Monday, 13 October 2014

My thoughts on "French Leave" by Liz Ryan

source: Facebook

I finally finished Liz Ryan's memoir "French Leave" and I have to say, it was hard to put the book (well, the Kindle) down every night as I always wanted to know what was going to happen!

Liz is just my opposite. She left Ireland around the same time I arrived here. She quit her job, sold her house and happily gave up her daily commute and crazy urban life to settle in the middle of nowhere in Normandy. I left everything in France (which wasn't much to be honest- that's where we differ), and especially my rural life, to build a new life in the city (which thank God, was on the seaside, or I wouldn't have survived).

As I was reading about her daily struggles and how she described her new surroundings, how she discovered the culture, the mentality and the French lifestyle in general, I found myself laughing, smiling and nodding. A lot.

As a French person living in Ireland, I empathized and understood both sides of the fence: The French crazy bureaucracy, the love of wine, the strikes that sometimes paralyse the country, the social etiquette that seems so normal for us French, but can be daunting for foreigners. On the other side, I knew what she was talking about when there were mentions of RTE, Joe Duffy, Galtee sausages or just the description of a country who had gone crazy during the Celtic tiger.

She even talked about Thierry Henry's infamous handball and we ended up in complete opposite situations the following days... Everybody in France apologising to her, all my Irish colleagues slagging me off...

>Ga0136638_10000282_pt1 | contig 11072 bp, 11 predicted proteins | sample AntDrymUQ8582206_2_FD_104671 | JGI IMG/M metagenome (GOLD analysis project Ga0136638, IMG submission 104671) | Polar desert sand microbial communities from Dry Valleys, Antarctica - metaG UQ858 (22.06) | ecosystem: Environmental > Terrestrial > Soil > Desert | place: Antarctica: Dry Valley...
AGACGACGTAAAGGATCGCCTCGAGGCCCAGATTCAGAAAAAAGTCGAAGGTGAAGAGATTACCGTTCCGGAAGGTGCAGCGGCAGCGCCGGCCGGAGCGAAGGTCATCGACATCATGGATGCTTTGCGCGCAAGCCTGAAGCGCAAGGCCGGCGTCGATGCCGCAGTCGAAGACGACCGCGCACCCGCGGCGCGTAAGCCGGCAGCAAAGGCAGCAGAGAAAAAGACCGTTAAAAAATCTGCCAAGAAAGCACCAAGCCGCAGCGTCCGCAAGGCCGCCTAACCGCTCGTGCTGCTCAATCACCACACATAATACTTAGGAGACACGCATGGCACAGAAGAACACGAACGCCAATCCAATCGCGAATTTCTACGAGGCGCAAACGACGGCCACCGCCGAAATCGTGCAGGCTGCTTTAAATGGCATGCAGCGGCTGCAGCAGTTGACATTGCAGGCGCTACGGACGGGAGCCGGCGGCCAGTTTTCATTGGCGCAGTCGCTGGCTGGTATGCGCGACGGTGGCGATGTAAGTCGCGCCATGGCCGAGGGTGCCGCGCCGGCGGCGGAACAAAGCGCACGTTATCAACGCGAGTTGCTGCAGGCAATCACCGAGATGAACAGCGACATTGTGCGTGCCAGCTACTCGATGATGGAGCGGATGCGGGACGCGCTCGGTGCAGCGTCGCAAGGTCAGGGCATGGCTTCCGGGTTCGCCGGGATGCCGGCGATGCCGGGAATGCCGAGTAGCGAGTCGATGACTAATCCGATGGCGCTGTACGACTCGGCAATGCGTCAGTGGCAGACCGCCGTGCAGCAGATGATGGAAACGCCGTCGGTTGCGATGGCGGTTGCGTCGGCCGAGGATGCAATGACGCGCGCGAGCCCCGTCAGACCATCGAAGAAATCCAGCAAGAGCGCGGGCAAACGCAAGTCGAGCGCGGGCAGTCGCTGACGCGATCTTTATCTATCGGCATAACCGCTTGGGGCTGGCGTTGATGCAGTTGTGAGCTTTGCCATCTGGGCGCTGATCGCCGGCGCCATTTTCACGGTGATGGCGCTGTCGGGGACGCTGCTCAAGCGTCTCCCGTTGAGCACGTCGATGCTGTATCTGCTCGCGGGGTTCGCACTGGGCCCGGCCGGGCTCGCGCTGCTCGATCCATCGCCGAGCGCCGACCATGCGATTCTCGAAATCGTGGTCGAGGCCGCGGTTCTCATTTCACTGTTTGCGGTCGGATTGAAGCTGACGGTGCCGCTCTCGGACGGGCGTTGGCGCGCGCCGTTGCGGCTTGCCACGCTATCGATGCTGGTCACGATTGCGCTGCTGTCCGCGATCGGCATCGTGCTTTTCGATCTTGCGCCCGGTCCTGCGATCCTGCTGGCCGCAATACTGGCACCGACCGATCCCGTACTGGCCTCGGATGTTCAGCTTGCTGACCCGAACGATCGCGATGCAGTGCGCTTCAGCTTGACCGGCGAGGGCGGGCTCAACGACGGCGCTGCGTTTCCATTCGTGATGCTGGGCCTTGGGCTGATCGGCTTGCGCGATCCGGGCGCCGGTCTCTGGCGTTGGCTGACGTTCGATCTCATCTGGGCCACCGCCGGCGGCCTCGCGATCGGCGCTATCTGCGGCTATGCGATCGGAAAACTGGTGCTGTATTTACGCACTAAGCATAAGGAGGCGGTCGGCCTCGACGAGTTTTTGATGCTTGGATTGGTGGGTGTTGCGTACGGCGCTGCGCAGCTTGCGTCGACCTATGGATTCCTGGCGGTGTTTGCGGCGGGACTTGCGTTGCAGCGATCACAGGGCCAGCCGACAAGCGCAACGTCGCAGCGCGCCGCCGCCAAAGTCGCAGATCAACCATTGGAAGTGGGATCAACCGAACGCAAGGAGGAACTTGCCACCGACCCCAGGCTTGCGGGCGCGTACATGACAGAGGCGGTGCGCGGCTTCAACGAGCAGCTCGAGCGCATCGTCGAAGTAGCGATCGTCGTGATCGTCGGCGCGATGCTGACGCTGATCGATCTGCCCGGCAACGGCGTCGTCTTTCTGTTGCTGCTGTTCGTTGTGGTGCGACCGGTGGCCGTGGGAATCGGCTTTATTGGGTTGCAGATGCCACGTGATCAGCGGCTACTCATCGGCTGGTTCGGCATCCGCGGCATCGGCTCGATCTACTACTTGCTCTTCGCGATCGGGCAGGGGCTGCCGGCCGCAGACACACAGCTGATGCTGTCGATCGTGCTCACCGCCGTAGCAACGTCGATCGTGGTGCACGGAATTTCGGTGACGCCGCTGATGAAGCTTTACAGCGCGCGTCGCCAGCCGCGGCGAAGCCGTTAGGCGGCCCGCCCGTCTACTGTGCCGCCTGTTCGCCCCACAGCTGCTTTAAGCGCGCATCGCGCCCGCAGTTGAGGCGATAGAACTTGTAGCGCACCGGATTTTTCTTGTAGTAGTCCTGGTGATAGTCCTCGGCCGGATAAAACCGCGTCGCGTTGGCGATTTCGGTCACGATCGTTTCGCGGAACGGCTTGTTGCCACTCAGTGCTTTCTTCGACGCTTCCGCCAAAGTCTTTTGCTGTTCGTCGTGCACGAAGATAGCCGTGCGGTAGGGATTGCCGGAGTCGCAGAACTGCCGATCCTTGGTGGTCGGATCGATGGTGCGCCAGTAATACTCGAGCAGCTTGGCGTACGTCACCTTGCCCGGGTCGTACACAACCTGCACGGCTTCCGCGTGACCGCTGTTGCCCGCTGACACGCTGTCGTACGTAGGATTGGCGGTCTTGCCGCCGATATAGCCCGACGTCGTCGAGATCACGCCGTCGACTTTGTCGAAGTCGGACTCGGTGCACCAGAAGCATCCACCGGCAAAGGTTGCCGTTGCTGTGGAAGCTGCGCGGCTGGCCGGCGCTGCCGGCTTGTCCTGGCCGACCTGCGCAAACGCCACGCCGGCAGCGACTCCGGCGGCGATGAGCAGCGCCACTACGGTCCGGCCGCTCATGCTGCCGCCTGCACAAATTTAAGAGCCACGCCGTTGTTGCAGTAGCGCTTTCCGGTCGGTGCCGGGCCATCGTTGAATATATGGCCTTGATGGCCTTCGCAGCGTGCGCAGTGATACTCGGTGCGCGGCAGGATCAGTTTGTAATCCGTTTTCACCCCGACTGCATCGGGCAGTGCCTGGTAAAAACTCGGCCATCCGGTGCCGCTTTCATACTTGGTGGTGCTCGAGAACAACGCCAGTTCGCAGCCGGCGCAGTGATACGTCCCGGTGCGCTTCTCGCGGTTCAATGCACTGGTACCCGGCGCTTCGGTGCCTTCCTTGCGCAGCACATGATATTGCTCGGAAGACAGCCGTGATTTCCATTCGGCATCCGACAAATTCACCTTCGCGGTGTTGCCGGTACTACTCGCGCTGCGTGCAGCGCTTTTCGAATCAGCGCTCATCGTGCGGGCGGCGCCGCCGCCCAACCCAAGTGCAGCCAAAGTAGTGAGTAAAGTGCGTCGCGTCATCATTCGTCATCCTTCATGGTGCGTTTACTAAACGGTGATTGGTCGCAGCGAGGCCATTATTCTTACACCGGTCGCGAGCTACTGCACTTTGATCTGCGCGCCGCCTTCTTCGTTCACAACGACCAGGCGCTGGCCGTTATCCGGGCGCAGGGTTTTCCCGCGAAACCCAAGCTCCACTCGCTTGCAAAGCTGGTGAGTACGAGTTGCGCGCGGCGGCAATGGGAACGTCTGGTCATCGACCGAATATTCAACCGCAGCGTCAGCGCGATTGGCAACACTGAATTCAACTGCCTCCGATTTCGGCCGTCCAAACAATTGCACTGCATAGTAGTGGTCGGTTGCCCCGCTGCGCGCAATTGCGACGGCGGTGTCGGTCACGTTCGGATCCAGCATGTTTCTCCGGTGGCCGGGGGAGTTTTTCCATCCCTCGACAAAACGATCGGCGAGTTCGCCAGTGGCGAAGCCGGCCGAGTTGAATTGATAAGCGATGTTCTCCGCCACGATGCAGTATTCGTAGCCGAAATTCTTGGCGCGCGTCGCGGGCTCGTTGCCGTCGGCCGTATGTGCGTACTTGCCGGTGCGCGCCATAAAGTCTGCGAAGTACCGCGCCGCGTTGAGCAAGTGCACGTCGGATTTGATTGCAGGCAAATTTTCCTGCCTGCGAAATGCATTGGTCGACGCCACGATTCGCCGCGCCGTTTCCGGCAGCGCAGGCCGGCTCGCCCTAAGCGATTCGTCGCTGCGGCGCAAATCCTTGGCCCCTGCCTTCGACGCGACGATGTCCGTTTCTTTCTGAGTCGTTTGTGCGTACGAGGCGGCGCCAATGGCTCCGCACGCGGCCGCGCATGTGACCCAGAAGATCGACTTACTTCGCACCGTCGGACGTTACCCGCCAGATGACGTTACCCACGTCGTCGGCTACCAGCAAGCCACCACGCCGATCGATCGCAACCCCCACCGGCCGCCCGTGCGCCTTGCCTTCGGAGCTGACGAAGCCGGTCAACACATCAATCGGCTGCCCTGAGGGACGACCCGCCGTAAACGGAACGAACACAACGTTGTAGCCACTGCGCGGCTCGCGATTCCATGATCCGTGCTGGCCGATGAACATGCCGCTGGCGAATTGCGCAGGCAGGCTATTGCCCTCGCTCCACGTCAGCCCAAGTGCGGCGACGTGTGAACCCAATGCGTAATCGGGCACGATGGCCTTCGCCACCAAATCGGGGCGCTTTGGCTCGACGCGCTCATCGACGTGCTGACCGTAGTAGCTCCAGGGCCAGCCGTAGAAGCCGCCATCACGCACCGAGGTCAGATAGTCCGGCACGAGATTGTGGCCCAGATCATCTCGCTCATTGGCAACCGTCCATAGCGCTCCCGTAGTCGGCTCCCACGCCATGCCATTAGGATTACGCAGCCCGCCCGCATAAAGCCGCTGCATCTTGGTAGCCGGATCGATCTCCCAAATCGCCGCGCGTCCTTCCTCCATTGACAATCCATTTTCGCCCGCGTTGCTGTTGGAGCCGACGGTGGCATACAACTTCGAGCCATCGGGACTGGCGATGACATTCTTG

I liked the way she described French TV, politicians, current affairs (riots, strike, protests and so on). I followed all of those events from my couch in Ireland, she was living them, and her accounts were very accurate. 

I found her very honest as well. She talks about France in a very positive way, yet she doesn't romanticise the country. Yes, France is a great place to live, the quality of life is second to none, but if you decide to live there, it's not going to be easy. You'll have to learn the language, make an effort, socialise and basically integrate into French society to be accepted.

Towards the end of the book, she wonders if it's time to go home or if she wants to stay. After all, 10 years is a long time and sometimes homesickness comes knocking at the door... She is actually asking the reader what he would do if he was in the same situation.

"Suddenly, I'm standing at a crossroads, with no maps and no compass. In an ideal world, there'd be some way to keep a foot in both camps, but I can't see how...or that would just be "chicken" anyway, and a shortcut to schizophrenia?"

"What would you do, if you were me?"

I've asked myself the same question. A thousand times. The difference is, I'm married, I have kids and our life is here now. Yet, I still keep the idea at the back of my mind. I can't see myself getting old in Ireland. I'm not really French anymore, but I'm not entirely Irish either. 

And to finish, a quote that I completely agree with:

"France does sensational fireworks, but Ireland does verbal pyrotechnics."

I really enjoyed the book and recommend it to anyone who wants to have an honest insight about life in France. It's funny, witty, there's action (mainly with the Police), drink, shopping, not that much romance, but hey, you can't have everything!!